Ball Aerospace & Technologies Corp.'s Ozone and Mapping Profiler Suite (OMPS) has made its first ozone measurements of the Antarctic ozone hole since launching aboard NASA's Suomi National Polar-orbiting Partnership (NPP) satellite on Oct. 28, 2011.
According to NASA and NOAA, the 2012 satellite measurement map of the Antarctic ozone hole shows that it is the second-smallest in 20 years since it appeared in the early 1980s. This is the first year Ball's OMPS instrument is providing the ozone data, continuing a satellite record dating from the early 1970s.
Under contract to NASA, Ball Aerospace designed and built OMPS and the Suomi NPP satellite, and integrated all five of the satellite's instruments. Suomi NPP orbits Earth every 102 minutes, and to date has completed 5,000 orbits capturing data from the Earth's land, oceans and atmosphere. Currently Ball is building Suomi NPP's successor, the Joint Polar Satellite System-1 (JPSS-1) satellite and its OMPS instrument, to maintain continuity of weather and environmental observations into the 2030s by providing a daily map of the entire globe's ozone.
"Science and society are greatly benefitting from the successful delivery of data from the new set of instruments aboard Suomi NPP as it prepares our nation for the next-generation of polar-orbiting weather satellites," said David L. Taylor, Ball Aerospace president and CEO. "Suomi NPP and JPSS-1 allow more accurate global environmental predictions and improve weather forecasts for millions of people."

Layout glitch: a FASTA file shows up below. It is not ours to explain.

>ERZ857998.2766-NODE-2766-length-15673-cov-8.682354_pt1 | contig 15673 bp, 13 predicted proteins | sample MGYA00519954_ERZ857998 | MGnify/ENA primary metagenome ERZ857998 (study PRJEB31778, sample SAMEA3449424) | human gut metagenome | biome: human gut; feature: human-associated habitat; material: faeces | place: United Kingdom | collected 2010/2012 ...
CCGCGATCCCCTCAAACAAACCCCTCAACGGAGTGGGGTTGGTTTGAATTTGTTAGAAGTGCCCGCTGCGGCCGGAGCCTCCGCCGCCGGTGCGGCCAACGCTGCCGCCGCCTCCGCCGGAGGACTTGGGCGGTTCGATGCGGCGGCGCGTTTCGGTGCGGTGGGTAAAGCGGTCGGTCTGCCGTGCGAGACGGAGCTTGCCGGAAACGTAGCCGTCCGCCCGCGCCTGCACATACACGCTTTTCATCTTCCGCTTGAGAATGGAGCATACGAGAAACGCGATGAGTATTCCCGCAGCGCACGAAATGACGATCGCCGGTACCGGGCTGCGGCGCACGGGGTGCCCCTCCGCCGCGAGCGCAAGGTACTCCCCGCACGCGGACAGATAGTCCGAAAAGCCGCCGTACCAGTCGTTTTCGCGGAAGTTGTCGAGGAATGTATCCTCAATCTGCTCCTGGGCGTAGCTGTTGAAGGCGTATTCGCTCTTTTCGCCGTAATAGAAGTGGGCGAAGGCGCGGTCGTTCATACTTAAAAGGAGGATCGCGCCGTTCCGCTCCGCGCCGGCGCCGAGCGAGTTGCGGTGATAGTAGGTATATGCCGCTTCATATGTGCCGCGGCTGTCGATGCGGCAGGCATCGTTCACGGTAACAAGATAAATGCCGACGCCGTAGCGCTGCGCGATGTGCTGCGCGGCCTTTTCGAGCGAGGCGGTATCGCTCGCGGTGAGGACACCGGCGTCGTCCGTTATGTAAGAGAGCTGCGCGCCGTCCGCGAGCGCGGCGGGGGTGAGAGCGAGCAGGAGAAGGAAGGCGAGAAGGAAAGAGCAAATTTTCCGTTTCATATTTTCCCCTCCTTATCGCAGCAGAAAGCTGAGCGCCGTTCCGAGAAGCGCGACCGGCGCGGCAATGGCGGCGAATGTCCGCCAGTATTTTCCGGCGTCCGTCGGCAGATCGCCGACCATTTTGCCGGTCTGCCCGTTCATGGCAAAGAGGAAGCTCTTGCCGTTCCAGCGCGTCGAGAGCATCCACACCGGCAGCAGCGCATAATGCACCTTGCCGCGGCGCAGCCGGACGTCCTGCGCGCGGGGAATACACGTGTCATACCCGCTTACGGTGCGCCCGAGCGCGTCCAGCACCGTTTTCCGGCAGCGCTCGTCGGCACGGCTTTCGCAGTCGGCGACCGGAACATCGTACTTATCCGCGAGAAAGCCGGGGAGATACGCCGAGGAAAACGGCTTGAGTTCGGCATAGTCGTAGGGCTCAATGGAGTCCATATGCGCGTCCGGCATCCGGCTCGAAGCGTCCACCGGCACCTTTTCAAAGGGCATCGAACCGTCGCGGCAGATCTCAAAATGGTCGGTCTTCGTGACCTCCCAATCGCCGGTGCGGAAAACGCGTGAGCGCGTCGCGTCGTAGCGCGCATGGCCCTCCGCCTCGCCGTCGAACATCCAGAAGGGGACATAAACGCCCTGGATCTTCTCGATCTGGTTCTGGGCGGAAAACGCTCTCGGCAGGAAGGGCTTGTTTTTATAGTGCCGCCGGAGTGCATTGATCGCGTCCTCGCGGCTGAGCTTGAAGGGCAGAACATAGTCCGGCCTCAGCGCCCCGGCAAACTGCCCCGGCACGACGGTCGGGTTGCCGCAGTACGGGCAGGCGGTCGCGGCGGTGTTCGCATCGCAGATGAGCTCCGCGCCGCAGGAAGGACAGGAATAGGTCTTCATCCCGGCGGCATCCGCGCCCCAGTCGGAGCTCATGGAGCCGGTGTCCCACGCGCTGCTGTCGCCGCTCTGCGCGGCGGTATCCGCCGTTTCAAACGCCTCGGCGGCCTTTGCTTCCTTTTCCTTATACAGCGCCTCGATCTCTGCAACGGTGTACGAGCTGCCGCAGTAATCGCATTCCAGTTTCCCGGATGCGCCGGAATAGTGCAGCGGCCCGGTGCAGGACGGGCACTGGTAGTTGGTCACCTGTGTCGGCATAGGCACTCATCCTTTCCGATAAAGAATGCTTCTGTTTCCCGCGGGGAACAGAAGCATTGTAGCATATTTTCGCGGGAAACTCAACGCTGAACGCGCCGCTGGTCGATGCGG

Ball's OMPS instrument measures atmospheric ozone and how ozone concentration varies with altitude. The three-part instrument includes a nadir profiler, to help scientists better understand ozone destruction in the middle and upper stratosphere; a limb profiler, to discern lower stratospheric ozone variations; and a nadir mapper to analyze daily global total ozone maps. Ball's OMPS is based on its previous instrument, the Solar Backscatter Ultraviolet instrument (SBUV/2).
This year's Antarctic ozone hole size reduction is attributed to warmer conditions over that continent. The average size of the 2012 ozone hole was 6.9 million square miles, compared to 11.5 million square miles in 2000. Even though it is smaller than in years past, the ozone layer above Antarctica is not expected to return to its early 1980s state until about 2065. The NASA/NOAA collection of ozone data contributes to fulfilling the monitoring requirements of the Montreal Protocol, a 1989 international treaty.
Ball Aerospace & Technologies Corp. supports critical missions for national agencies such as the Department of Defense, NASA, NOAA and other U.S. government and commercial entities. The company develops and manufactures spacecraft, advanced instruments and sensors, components, data exploitation systems and RF solutions for strategic, tactical and scientific applications. For more information visit www.ballaerospace.com.
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